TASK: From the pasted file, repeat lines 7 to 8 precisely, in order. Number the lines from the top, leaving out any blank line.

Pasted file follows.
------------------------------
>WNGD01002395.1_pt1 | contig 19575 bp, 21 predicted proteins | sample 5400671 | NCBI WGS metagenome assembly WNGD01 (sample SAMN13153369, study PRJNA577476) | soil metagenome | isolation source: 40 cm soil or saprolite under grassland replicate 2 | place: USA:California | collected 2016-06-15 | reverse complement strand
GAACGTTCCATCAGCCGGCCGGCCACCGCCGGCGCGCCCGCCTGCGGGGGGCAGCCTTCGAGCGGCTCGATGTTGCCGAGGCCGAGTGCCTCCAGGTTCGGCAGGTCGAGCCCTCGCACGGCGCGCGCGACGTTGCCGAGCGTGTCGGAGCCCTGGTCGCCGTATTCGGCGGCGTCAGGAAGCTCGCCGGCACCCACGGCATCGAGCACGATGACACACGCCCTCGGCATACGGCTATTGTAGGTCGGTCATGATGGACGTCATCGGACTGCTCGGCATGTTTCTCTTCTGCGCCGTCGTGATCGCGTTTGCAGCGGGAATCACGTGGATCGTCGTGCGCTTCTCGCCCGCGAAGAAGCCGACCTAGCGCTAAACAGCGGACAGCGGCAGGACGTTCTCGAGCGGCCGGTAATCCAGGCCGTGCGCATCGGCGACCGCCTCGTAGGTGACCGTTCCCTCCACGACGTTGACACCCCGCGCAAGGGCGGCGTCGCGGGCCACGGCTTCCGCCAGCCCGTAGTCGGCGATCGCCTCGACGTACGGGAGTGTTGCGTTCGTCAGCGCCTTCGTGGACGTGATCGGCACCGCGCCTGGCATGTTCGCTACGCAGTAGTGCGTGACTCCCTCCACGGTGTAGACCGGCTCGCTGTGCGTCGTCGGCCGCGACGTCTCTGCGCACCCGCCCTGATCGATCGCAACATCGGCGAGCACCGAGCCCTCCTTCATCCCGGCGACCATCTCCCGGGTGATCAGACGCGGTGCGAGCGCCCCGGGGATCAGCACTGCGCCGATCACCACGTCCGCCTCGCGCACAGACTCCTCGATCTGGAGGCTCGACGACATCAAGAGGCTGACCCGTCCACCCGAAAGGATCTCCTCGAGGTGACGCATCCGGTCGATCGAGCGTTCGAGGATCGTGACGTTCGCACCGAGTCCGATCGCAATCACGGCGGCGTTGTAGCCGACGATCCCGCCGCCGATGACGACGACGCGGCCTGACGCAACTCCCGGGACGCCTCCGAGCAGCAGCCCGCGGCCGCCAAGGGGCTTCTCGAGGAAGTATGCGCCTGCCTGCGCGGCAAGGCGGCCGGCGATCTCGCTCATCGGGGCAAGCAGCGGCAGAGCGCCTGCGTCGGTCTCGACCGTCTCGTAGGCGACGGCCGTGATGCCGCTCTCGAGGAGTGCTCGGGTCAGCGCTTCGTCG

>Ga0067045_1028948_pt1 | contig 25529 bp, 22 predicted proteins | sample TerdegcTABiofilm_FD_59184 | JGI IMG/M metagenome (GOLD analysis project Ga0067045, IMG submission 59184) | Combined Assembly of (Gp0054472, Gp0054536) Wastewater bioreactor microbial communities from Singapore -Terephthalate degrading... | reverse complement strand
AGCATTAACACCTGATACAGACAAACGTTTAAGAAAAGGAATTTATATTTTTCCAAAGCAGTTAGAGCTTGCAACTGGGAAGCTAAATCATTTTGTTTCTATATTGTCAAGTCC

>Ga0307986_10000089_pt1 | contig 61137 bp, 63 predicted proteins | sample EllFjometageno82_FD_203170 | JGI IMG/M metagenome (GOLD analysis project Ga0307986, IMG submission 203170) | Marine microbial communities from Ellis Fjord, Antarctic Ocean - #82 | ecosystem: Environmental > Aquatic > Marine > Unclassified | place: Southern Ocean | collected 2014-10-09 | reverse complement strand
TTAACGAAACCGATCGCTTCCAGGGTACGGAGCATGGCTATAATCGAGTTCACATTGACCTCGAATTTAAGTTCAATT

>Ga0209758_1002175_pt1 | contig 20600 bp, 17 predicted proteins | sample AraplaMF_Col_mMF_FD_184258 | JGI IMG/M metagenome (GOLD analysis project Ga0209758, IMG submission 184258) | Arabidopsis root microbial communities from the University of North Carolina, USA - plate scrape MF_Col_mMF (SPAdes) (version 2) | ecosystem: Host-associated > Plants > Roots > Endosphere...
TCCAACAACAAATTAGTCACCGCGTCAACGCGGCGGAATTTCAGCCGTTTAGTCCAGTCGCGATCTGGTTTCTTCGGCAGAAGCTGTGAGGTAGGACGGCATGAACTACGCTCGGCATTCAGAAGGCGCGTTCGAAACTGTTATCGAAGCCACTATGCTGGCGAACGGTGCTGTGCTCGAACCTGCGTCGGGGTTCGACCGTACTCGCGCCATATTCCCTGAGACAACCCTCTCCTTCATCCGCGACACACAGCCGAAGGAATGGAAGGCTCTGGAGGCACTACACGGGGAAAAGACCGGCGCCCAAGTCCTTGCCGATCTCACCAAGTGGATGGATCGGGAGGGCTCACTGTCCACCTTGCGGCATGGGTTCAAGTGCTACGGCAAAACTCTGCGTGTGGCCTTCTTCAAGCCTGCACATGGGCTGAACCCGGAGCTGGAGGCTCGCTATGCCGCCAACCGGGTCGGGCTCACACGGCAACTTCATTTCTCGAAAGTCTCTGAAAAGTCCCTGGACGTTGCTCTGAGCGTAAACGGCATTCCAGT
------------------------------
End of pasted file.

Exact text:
>Ga0209758_1002175_pt1 | contig 20600 bp, 17 predicted proteins | sample AraplaMF_Col_mMF_FD_184258 | JGI IMG/M metagenome (GOLD analysis project Ga0209758, IMG submission 184258) | Arabidopsis root microbial communities from the University of North Carolina, USA - plate scrape MF_Col_mMF (SPAdes) (version 2) | ecosystem: Host-associated > Plants > Roots > Endosphere...
TCCAACAACAAATTAGTCACCGCGTCAACGCGGCGGAATTTCAGCCGTTTAGTCCAGTCGCGATCTGGTTTCTTCGGCAGAAGCTGTGAGGTAGGACGGCATGAACTACGCTCGGCATTCAGAAGGCGCGTTCGAAACTGTTATCGAAGCCACTATGCTGGCGAACGGTGCTGTGCTCGAACCTGCGTCGGGGTTCGACCGTACTCGCGCCATATTCCCTGAGACAACCCTCTCCTTCATCCGCGACACACAGCCGAAGGAATGGAAGGCTCTGGAGGCACTACACGGGGAAAAGACCGGCGCCCAAGTCCTTGCCGATCTCACCAAGTGGATGGATCGGGAGGGCTCACTGTCCACCTTGCGGCATGGGTTCAAGTGCTACGGCAAAACTCTGCGTGTGGCCTTCTTCAAGCCTGCACATGGGCTGAACCCGGAGCTGGAGGCTCGCTATGCCGCCAACCGGGTCGGGCTCACACGGCAACTTCATTTCTCGAAAGTCTCTGAAAAGTCCCTGGACGTTGCTCTGAGCGTAAACGGCATTCCAGT